2. Simeon prophesies concerning Jesus. (Luke 2:25-35)
Luke 2:25And lo, there was a man in Jerusalem, whose name is Simeon, and this man is righteous and devout, looking for the comforting of Israel, and the Holy Spirit was upon him, 26and it hath been divinely told him by the Holy Spirit—not to see death before he may see the Christ of the Lord.27And he came in the Spirit to the temple, and in the parents bringing in the child Jesus, for their doing according to the custom of the law regarding him, 28then he took him in his arms, and blessed God, and he said, 29‘Now Thou dost send away Thy servant, Lord, according to Thy word, in peace, 30because mine eyes did see Thy salvation, 31which Thou didst prepare before the face of all the peoples, 32a light to the uncovering of nations, and the glory of Thy people Israel.’33And Joseph and his mother were wondering at the things spoken concerning him, 34and Simeon blessed them, and said unto Mary his mother, ‘Lo, this one is set for the falling and rising again of many in Israel, and for a sign spoken against— 35(and also thine own soul shall a sword pass through)—that the reasonings of many hearts may be revealed.’
The same Spirit that provided for the support of Simeon’s hope, provided for his joy. Those who would see Christ must go to his temple. Here is a confession of his faith, that this Child in his arms was the Saviour, the salvation itself, the salvation of God’s appointing. He bids farewell to this world. How poor does this world look to one that has Christ in his arms, and salvation in his view! See here, how comfortable is the death of a good man; he departs in peace with God, peace with his own conscience, in peace with death. Those that have welcomed Christ, may welcome death. Joseph and Mary marvelled at the things which were spoken of this Child. Simeon shows them likewise, what reason they had to rejoice with trembling. And Jesus, his doctrine, and people, are still spoken against; his truth and holiness are still denied and blasphemed; his preached word is still the touchstone of men’s characters. The secret good affections in the minds of some, will be revealed by their embracing Christ; the secret corruptions of others will be revealed by their enmity to Christ. Men will be judged by the thoughts of their hearts concerning Christ. He shall be a suffering Jesus; his mother shall suffer with him, because of the nearness of her relation and affection.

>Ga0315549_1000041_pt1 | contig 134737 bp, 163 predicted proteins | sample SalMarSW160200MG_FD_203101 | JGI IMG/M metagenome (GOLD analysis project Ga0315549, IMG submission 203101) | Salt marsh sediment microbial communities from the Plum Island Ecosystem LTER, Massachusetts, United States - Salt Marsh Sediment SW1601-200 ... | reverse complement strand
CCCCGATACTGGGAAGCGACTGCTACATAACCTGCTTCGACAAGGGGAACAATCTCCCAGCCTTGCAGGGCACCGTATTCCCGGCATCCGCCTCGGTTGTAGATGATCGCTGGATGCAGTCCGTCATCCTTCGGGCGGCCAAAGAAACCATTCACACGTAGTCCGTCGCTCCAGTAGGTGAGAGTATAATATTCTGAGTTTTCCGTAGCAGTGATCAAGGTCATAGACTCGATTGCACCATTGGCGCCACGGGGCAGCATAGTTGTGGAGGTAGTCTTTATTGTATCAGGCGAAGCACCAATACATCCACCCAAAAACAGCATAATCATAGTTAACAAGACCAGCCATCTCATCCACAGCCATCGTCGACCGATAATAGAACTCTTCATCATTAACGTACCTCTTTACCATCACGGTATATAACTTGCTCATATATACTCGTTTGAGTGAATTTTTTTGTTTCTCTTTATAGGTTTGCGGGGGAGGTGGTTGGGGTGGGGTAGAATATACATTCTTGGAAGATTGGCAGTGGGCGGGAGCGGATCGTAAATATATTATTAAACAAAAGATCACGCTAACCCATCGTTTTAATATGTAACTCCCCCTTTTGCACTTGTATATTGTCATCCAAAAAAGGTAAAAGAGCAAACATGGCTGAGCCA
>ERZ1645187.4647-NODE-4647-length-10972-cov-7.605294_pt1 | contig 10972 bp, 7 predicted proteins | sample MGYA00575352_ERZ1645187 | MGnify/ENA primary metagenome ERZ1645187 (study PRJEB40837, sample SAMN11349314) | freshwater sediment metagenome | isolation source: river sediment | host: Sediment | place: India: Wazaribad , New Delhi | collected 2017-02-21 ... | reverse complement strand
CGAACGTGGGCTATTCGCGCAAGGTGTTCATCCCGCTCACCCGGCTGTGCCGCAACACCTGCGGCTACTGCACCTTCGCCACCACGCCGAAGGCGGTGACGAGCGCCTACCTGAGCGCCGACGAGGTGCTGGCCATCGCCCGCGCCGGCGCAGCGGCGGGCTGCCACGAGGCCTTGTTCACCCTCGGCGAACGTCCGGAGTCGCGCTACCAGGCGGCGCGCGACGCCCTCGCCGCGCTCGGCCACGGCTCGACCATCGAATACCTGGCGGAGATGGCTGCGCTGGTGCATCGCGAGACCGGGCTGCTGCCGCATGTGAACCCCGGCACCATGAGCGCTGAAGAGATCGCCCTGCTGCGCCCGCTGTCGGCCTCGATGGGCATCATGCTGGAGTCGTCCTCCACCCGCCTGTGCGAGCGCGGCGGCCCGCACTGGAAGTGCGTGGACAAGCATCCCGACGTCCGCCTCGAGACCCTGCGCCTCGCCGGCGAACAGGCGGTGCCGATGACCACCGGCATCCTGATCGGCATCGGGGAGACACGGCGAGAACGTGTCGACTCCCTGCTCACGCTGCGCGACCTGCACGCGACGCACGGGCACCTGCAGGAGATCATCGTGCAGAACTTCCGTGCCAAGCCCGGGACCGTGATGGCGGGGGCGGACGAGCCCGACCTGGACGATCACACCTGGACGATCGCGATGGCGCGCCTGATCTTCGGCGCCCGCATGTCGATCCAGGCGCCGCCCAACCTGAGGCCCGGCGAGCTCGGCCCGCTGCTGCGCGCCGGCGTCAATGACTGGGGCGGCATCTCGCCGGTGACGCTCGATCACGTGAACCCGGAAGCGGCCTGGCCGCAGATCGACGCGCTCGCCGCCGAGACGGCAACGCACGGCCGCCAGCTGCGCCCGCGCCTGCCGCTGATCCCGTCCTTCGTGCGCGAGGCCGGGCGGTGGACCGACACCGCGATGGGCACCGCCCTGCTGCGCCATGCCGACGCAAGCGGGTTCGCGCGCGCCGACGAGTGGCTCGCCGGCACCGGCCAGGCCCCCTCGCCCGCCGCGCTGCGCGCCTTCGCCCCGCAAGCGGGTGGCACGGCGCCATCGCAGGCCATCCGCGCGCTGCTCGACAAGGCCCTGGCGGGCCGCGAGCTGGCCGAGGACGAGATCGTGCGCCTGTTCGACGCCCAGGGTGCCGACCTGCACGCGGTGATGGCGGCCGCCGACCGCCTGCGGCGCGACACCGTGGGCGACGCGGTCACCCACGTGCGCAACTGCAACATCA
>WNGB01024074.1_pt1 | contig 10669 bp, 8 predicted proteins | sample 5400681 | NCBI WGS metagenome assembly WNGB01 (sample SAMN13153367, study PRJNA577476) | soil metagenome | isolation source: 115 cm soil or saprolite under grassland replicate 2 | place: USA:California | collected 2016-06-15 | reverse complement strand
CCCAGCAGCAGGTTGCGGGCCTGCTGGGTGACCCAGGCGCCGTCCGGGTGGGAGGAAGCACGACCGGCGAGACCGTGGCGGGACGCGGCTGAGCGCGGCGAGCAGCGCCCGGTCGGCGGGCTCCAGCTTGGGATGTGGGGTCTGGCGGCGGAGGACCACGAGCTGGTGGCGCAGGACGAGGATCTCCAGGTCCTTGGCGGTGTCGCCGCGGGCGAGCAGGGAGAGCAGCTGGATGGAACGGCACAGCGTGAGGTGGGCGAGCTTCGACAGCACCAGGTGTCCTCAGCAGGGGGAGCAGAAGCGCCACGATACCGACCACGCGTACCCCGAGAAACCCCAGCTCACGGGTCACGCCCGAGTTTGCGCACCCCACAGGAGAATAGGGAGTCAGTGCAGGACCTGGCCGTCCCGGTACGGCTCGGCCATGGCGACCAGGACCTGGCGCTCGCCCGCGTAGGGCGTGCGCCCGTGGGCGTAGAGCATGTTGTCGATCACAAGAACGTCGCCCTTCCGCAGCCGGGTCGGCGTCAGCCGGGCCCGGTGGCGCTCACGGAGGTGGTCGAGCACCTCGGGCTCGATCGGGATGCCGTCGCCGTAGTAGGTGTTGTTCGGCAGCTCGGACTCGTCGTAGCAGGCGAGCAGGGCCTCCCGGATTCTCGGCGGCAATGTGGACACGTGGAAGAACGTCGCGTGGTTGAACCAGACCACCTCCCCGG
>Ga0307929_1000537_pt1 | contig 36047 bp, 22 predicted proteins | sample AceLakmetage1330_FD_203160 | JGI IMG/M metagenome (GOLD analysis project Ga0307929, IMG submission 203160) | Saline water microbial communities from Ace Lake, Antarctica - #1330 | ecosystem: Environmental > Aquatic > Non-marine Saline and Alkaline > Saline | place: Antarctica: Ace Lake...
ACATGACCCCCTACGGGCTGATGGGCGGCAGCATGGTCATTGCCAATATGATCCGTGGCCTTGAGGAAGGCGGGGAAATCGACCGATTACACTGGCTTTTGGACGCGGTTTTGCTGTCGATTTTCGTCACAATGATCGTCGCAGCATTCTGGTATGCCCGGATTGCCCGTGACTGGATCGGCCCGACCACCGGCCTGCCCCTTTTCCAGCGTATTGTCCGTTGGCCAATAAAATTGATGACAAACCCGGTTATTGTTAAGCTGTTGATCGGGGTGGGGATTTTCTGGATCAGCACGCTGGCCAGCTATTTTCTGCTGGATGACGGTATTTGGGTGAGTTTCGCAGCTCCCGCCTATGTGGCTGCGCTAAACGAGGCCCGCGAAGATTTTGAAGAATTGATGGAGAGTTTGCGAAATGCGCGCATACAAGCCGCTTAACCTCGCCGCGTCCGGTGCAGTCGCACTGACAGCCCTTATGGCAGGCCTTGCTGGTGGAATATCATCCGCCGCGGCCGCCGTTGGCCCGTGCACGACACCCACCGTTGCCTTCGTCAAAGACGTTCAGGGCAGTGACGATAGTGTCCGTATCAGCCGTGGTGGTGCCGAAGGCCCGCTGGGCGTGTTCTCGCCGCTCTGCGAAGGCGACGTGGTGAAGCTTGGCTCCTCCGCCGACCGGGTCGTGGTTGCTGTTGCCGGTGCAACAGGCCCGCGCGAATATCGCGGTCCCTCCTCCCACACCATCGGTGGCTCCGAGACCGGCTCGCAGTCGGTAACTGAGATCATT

The fulness of time was now come, when God would send forth his Son, made of a woman, and made under the law. The circumstances of his birth were very mean. Christ was born at an inn; he came into the world to sojourn here for awhile, as at an inn, and to teach us to do likewise. We are become by sin like an outcast infant, helpless and forlorn; and such a one was Christ. He well knew how unwilling we are to be meanly lodged, clothed, or fed; how we desire to have our children decorated and indulged; how apt the poor are to envy the rich, and how prone the rich to disdain the poor. But when we by faith view the Son of God being made man and lying in a manger, our vanity, ambition, and envy are checked. We cannot, with this object rightly before us, seek great things for ourselves or our children.
God Bless My Friend
Robert G O’Haver